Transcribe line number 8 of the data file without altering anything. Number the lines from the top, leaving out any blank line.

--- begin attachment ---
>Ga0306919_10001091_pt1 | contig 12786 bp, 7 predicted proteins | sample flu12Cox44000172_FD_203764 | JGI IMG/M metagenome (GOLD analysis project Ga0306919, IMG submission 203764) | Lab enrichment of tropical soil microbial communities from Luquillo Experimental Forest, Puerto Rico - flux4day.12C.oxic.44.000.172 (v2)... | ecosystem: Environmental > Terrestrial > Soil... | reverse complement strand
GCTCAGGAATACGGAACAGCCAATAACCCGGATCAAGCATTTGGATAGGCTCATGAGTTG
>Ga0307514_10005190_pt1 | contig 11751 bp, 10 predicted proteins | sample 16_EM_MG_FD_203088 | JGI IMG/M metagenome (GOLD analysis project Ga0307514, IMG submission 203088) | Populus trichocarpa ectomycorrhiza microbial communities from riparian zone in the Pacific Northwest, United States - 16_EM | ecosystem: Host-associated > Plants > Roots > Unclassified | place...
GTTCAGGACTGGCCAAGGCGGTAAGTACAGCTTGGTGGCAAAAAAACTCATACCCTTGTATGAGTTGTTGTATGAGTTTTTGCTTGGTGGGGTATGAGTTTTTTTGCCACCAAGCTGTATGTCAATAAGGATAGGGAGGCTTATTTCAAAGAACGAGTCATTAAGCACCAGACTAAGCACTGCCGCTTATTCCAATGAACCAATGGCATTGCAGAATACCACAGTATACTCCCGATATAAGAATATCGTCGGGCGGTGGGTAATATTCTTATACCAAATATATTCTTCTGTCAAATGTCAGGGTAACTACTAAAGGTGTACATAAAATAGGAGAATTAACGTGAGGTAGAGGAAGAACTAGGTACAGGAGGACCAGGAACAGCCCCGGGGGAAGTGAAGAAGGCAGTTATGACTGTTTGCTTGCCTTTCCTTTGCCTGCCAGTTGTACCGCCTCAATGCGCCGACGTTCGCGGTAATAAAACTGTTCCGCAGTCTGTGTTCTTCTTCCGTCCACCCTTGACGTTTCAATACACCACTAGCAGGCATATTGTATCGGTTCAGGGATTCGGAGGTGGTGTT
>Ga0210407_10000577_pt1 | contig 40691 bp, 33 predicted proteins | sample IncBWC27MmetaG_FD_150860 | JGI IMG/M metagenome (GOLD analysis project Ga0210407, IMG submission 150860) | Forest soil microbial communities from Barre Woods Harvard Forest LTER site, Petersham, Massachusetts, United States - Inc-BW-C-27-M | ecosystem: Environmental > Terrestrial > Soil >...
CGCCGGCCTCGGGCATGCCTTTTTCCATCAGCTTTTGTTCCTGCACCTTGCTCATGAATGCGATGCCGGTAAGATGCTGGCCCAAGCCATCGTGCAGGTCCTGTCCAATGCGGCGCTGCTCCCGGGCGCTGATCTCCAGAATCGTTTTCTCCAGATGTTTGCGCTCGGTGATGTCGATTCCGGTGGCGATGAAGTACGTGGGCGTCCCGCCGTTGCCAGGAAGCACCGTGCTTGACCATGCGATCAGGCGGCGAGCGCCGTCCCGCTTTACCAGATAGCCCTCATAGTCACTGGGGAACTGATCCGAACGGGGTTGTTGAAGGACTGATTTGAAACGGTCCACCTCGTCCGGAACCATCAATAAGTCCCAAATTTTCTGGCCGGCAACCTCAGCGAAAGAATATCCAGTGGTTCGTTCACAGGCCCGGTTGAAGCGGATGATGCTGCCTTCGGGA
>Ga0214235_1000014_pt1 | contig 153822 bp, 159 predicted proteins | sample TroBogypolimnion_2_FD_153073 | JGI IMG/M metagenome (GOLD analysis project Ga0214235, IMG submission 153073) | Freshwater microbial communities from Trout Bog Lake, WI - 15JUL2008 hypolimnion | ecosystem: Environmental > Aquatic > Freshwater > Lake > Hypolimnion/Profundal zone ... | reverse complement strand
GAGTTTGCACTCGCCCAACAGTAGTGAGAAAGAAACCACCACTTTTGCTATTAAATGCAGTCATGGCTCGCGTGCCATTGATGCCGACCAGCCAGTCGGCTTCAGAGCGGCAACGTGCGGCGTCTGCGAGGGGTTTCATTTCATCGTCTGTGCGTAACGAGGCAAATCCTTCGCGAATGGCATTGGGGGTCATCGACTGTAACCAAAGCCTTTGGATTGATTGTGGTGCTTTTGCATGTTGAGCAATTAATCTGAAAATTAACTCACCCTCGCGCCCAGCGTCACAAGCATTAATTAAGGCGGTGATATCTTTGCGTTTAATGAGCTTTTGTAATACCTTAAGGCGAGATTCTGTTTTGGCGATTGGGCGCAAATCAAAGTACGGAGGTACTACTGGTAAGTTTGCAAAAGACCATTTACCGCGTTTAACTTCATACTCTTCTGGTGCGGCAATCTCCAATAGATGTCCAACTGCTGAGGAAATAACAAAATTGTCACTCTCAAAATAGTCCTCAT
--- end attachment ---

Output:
GAGTTTGCACTCGCCCAACAGTAGTGAGAAAGAAACCACCACTTTTGCTATTAAATGCAGTCATGGCTCGCGTGCCATTGATGCCGACCAGCCAGTCGGCTTCAGAGCGGCAACGTGCGGCGTCTGCGAGGGGTTTCATTTCATCGTCTGTGCGTAACGAGGCAAATCCTTCGCGAATGGCATTGGGGGTCATCGACTGTAACCAAAGCCTTTGGATTGATTGTGGTGCTTTTGCATGTTGAGCAATTAATCTGAAAATTAACTCACCCTCGCGCCCAGCGTCACAAGCATTAATTAAGGCGGTGATATCTTTGCGTTTAATGAGCTTTTGTAATACCTTAAGGCGAGATTCTGTTTTGGCGATTGGGCGCAAATCAAAGTACGGAGGTACTACTGGTAAGTTTGCAAAAGACCATTTACCGCGTTTAACTTCATACTCTTCTGGTGCGGCAATCTCCAATAGATGTCCAACTGCTGAGGAAATAACAAAATTGTCACTCTCAAAATAGTCCTCAT